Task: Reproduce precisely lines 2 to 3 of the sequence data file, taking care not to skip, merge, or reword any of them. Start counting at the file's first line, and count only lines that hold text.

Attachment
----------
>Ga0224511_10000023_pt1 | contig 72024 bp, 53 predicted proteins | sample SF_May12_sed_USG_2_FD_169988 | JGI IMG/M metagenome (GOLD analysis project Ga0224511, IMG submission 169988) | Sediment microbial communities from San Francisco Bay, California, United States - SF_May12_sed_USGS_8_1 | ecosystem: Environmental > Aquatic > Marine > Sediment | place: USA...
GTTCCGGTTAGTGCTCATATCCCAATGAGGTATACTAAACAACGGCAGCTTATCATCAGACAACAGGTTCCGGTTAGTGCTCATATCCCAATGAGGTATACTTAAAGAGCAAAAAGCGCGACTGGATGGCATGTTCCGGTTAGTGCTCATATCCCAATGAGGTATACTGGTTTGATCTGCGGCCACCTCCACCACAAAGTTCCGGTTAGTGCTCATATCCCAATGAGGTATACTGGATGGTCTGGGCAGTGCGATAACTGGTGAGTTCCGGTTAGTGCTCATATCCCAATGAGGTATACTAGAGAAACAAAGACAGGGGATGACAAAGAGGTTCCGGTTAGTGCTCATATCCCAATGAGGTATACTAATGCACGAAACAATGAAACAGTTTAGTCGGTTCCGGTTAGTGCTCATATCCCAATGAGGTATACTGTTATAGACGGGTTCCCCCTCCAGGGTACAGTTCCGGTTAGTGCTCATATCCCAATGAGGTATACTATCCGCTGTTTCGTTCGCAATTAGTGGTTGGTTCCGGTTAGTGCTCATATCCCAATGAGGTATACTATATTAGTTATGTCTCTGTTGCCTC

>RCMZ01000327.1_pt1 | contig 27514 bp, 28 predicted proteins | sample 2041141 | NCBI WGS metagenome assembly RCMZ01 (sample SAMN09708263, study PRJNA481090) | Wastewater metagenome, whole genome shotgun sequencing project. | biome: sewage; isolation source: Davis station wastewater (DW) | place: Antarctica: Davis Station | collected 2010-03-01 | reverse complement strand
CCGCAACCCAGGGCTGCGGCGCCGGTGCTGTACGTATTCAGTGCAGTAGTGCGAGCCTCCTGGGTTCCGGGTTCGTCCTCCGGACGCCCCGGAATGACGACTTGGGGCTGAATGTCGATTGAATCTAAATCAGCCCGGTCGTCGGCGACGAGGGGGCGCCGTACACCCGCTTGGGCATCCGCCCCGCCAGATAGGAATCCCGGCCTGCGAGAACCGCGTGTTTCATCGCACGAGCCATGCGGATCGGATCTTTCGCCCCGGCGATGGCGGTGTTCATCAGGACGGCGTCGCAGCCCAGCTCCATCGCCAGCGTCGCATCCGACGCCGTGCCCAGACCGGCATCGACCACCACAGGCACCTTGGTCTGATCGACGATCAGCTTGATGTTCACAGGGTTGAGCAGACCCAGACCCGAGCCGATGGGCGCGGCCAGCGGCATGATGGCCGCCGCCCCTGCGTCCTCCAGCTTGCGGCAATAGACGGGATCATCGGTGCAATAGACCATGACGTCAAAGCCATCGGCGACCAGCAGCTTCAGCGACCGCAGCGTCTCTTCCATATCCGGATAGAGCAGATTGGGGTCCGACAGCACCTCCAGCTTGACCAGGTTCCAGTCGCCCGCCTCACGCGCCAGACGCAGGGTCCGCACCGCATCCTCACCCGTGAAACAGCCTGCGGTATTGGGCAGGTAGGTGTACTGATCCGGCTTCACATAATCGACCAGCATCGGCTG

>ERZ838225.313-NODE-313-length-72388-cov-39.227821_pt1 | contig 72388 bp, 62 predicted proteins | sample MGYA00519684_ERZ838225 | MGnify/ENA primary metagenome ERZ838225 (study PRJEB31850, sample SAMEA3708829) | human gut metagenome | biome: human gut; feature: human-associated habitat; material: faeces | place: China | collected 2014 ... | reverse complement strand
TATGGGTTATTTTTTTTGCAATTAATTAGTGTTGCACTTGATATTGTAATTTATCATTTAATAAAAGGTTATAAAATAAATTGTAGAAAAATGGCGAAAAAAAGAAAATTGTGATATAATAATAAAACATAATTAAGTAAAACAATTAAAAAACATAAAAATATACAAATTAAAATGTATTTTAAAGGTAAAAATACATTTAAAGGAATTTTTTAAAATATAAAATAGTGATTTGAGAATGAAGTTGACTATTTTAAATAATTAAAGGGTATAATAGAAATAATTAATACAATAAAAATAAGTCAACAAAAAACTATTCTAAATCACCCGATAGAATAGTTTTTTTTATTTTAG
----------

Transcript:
GTTCCGGTTAGTGCTCATATCCCAATGAGGTATACTAAACAACGGCAGCTTATCATCAGACAACAGGTTCCGGTTAGTGCTCATATCCCAATGAGGTATACTTAAAGAGCAAAAAGCGCGACTGGATGGCATGTTCCGGTTAGTGCTCATATCCCAATGAGGTATACTGGTTTGATCTGCGGCCACCTCCACCACAAAGTTCCGGTTAGTGCTCATATCCCAATGAGGTATACTGGATGGTCTGGGCAGTGCGATAACTGGTGAGTTCCGGTTAGTGCTCATATCCCAATGAGGTATACTAGAGAAACAAAGACAGGGGATGACAAAGAGGTTCCGGTTAGTGCTCATATCCCAATGAGGTATACTAATGCACGAAACAATGAAACAGTTTAGTCGGTTCCGGTTAGTGCTCATATCCCAATGAGGTATACTGTTATAGACGGGTTCCCCCTCCAGGGTACAGTTCCGGTTAGTGCTCATATCCCAATGAGGTATACTATCCGCTGTTTCGTTCGCAATTAGTGGTTGGTTCCGGTTAGTGCTCATATCCCAATGAGGTATACTATATTAGTTATGTCTCTGTTGCCTC

>RCMZ01000327.1_pt1 | contig 27514 bp, 28 predicted proteins | sample 2041141 | NCBI WGS metagenome assembly RCMZ01 (sample SAMN09708263, study PRJNA481090) | Wastewater metagenome, whole genome shotgun sequencing project. | biome: sewage; isolation source: Davis station wastewater (DW) | place: Antarctica: Davis Station | collected 2010-03-01 | reverse complement strand